This article is from The Sower and may be copied for catechetical purposes only. It may not be reprinted in another published work without the permission of Maryvale Institute. Contact [email protected]
The Grace of Forgiveness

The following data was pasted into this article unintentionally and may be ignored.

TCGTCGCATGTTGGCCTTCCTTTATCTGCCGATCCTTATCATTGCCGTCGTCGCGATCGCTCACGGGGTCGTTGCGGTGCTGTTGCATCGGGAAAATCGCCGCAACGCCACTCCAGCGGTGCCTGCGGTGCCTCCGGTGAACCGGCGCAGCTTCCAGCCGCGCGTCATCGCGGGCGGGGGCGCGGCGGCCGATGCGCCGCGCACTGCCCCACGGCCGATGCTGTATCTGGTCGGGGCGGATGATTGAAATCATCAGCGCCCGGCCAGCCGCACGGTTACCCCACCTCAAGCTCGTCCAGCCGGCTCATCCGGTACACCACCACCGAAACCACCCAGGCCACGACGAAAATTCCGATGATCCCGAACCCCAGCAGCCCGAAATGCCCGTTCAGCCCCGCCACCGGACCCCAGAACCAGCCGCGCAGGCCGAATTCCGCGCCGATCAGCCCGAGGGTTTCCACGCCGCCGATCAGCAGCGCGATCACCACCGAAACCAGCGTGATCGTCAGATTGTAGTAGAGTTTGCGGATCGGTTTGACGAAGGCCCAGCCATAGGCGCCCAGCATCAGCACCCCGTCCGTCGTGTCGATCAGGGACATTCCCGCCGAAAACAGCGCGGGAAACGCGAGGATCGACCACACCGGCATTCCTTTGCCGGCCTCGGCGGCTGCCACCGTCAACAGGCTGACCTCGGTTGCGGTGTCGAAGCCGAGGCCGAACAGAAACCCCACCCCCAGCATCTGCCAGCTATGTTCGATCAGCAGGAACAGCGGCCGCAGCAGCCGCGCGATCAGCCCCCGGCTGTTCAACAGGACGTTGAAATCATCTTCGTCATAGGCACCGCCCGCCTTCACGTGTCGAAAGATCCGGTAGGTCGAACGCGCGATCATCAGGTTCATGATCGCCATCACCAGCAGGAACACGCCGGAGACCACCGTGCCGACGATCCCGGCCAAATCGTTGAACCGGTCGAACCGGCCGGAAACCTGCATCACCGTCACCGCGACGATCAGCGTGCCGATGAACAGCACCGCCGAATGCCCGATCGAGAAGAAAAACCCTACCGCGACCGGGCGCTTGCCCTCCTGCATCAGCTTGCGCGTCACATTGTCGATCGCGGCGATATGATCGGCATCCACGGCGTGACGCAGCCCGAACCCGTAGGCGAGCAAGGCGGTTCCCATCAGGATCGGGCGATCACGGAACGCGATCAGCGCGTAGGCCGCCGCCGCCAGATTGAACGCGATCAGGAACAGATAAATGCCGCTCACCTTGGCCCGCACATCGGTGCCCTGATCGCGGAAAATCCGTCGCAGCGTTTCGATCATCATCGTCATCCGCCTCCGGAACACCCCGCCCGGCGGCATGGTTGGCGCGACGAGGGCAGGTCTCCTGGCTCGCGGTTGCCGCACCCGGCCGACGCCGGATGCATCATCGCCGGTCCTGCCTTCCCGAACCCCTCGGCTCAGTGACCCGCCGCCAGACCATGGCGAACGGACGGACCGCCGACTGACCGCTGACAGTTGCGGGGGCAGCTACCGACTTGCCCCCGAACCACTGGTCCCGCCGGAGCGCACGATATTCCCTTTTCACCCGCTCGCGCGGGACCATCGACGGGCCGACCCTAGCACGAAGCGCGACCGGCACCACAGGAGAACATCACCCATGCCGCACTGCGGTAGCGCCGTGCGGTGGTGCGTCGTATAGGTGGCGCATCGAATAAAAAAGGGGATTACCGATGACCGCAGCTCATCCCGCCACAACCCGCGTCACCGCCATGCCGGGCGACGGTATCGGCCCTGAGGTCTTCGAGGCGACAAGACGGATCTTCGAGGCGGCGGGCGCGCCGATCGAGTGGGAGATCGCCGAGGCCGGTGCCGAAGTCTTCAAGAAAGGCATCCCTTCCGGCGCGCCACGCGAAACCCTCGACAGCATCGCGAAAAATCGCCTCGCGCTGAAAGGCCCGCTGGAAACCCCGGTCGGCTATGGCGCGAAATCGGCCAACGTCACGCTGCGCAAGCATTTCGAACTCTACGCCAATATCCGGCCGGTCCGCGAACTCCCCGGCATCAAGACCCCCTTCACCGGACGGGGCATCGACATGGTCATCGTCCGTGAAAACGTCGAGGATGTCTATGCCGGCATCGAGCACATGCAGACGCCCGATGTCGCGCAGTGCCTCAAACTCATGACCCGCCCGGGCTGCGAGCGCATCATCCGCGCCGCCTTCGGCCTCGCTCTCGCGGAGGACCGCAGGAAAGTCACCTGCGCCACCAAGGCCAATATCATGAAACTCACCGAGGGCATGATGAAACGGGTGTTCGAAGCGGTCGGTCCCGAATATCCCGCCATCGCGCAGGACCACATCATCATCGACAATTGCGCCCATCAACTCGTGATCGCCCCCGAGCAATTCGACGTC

I do not always find forgiving easy. Indeed, I sometimes find it a real struggle. Yet I know that if I am to follow the teaching and example of Jesus, I must forgive everything, always, and unconditionally. This is, of course, only possible through the grace of God. Let us look at the teaching of Jesus and the New Testament. Jesus taught us to pray: ‘And forgive us our debts, as we also have forgiven our debtors’ (Matthew 6:12). We are to forgive ‘seventy times seven’ (Matthew 18:22), which means we are to forgive indefinitely. And Jesus gave us the perfect example by forgiving those who put him to death: ‘Father, forgive them, for they know not what they do’ (Luke 23:43). There is also a beautiful passage in St. Paul: ‘As God’s chosen ones, holy and beloved, clothe yourselves with compassion, kindness, humility, meekness, and patience. Bear with one another and, if anyone has a complaint against another, forgive each other; just as the Lord has forgiven you, so you also must forgive.’(Colossians 3:12-13). We are the first victims of our unforgiveness. When we do not forgive, or in so far as we do not forgive fully, we do not experience the peace and joy which Jesus wishes to give us. Moreover, unforgiveness, which is a spiritual sickness, can also affect our physical health. Statistics show us that during the eighteen months after the departure or death of a spouse, when there can be much unforgiveness, bitterness, resentment and anger, people are considerably more likely to get cancer than at other times.